Category Archives: Meditating

Chopra’s Daily Routine

I was looking up Ayurvedic body type tests for my sister, and I found a great idea by New Age master (marketer) Deepak Chopra:

Ayurvedic Daily Routine for All Doshas:

Morning
•    Rise early, ideally by six o’clock.
•    Empty the bladder and bowels.
•    Clean teeth.
•    Massage with an ayurvedic oil.
•    Take a warm bath or shower.
•    Mediate for 20 minutes.
•    Exercise for your body type.
•    Eat a light breakfast.

Mid-day
•    Make a lunch the day’s major meal.
•    Sit quietly for 5 minutes after eating.
•    To aid digestion, walk for 15 minutes.

Evening
•    Meditate for 20 minutes in the late afternoon or before dinner.
•    Eat a light dinner.
•    Sit quietly for 5 minutes after eating.
•    Take a 15-minute walk to aid digestion.
•    Relax with light recreational activities.
•    Go to bed early, ideally by 10 pm.

It’s a simple variation on the early-to-bed routine that is kind of impossible for social New Yorkers, but what I did find to be genius was the idea of meditating before dinner! I sometimes meditate in the morning (if it’s a rare anxiety-free awakening; otherwise, a walk does me better), but I’ve been more fixated on fitting it into my evening routine (along with vitamins, reading, moisturizing, day-planning, bathing, and/or attaining enlightenment). But I frequently end up with a late dinner or glass of wine, and feel sad and guilty cause you can’t meditate for at least three hours after either of those. So, voila! Preprandial meditation! Mornings and before bed are so frequently lauded as the prime meditation times that it never occurred to me that they’re not workable for everyone e.g. me. The only difficulty here will be stopping all-important work to meditate… and I’ll probably need 30 minutes of asanas first, to clear my mind.

Slowly progressing towards a routine I can stick to…

In other news, the book is going well. Just the yoga section will be 200 pages, so it’s seeming like Everest right now, but I do like to hike…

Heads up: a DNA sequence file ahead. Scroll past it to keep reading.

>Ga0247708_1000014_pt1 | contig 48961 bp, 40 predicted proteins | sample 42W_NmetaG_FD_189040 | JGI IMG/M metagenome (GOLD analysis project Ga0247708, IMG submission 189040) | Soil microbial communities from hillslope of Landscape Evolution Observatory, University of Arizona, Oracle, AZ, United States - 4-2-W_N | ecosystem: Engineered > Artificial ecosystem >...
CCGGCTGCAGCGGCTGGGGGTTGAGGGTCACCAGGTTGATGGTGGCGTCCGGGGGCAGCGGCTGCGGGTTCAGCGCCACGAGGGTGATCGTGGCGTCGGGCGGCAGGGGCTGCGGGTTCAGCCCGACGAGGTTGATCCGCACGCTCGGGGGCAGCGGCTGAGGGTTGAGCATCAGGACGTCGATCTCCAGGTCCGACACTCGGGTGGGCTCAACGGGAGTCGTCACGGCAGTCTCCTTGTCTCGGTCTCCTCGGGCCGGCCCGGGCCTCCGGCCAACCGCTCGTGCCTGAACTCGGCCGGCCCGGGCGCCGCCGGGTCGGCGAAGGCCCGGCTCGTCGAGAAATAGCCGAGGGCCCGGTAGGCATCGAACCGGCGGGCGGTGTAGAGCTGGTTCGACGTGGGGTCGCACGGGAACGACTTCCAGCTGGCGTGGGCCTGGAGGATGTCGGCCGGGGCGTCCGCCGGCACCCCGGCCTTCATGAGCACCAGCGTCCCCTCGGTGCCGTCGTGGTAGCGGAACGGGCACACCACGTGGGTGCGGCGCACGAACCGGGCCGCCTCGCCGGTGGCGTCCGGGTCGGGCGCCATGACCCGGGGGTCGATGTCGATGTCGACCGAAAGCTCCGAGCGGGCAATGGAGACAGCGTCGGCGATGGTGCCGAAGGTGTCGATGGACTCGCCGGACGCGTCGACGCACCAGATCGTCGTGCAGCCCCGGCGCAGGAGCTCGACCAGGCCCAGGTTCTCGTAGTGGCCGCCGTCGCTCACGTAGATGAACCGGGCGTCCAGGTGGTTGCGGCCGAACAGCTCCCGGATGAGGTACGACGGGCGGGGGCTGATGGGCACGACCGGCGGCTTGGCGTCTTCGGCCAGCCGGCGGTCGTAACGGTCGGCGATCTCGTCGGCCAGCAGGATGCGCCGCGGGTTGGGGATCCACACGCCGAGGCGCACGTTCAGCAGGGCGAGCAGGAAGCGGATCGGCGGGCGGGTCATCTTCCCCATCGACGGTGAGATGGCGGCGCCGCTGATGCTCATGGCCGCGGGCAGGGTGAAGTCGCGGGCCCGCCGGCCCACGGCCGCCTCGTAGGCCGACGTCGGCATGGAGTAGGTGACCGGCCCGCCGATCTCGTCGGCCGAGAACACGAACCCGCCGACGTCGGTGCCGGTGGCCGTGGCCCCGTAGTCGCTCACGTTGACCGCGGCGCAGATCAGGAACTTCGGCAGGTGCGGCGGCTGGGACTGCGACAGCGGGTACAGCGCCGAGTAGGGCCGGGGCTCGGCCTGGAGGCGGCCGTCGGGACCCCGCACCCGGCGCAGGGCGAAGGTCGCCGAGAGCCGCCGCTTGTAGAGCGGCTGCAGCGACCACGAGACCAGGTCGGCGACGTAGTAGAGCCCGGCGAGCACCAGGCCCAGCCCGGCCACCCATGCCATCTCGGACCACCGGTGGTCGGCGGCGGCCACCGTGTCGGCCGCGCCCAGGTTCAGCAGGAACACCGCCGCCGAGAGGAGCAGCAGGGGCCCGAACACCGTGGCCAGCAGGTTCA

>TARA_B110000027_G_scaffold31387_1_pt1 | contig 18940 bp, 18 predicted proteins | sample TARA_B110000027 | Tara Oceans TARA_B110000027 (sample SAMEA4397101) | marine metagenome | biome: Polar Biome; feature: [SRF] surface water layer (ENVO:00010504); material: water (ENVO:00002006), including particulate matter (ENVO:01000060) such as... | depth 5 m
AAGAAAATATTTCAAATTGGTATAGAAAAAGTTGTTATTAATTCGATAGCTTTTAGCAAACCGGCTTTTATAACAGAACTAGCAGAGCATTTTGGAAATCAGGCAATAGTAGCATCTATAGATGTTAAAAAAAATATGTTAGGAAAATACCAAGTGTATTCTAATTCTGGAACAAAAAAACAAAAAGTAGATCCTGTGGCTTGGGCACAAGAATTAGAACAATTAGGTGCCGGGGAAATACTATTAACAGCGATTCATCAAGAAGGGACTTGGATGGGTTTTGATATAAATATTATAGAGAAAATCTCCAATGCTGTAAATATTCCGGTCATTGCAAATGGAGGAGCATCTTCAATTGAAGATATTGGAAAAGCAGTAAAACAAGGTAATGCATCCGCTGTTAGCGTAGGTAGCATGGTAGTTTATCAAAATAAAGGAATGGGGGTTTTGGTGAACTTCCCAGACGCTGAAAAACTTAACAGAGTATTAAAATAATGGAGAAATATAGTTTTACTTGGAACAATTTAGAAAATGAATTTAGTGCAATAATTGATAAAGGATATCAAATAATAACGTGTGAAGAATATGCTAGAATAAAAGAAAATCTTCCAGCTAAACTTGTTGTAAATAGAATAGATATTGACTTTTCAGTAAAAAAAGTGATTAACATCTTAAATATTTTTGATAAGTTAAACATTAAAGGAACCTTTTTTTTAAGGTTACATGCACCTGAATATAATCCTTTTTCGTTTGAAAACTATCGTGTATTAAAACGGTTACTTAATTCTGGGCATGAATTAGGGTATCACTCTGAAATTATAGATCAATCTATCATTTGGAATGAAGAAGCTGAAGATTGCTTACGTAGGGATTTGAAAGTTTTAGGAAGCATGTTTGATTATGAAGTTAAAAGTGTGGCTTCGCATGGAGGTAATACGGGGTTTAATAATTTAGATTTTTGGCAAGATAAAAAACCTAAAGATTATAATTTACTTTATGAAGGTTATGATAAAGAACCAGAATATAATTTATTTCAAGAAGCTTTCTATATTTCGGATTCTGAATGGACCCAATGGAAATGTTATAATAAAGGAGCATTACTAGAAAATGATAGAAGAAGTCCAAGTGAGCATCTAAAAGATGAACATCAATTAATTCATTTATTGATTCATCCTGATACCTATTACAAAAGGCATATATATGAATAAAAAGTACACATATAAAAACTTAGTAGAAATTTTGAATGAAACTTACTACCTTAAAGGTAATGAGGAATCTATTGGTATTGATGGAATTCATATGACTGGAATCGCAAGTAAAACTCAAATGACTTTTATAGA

On Meditation

The phrase “to meditate” is too active — even “to be in meditation” requires being. Verbs are not appropriate for the communication of this state. We practice the habits supporting meditation: balanced posture for structural support / functionality; full rhythmic breathing; sensory desensitization to external stimuli; neutral observation of any internal monologue… and then we fall into meditation, like sleep.

Retreating Meditations

I feel really centered, and for the first time I have an understanding of what that phrase is trying to express. I just returned from a 10-day yoga retreat, and it’s as if my scattered self has been swept into a much neater pile.

I went to the Sivananda Retreat in the Bahamas. It’s a quick, direct flight from NYC, so I’ve been there 3 times in the last 2 years. The daily schedule is meditation, kirtan, lectures, and yoga practice twice a day, with the middle of the day free for the beach or optional lectures. I love this schedule and have adapted it for my freelance life now that I’m back — albeit with much smaller doses. I’m trying to stick with 30–120 minutes of meditation/pranayama/yoga in the morning, 3–6 hours of work midday, and a couple hours of housework, socializing or reading at night.

The theme of the last weekend was “Deepening Meditation.” I am trying to maintain a regular meditation practice, and there were some helpful ideas in the meditation lectures:

  • It doesn’t matter what you choose to meditate on. The most important thing is that you like the object you’ve chosen; your fascination will help to bring the mind back from its distractions.
  • That said, you will eventually gain deep understanding of this object, so don’t pick something trite.
  • Sivananda once said “I pity the fool who attaches to non-representational ideas of the infinite. Images, whether abstract or personified, are the door through which you will gain understanding.”

Here is a nice series of short meditations from Onkar S. that bring the senses under control (aka pratayahara). We did this series in a small group, and each person had a different favorite. The whole series takes about 20 minutes, but it felt like 5 minutes. These exercises are good for everyone to do occasionally; they will strengthen your silent meditation as well.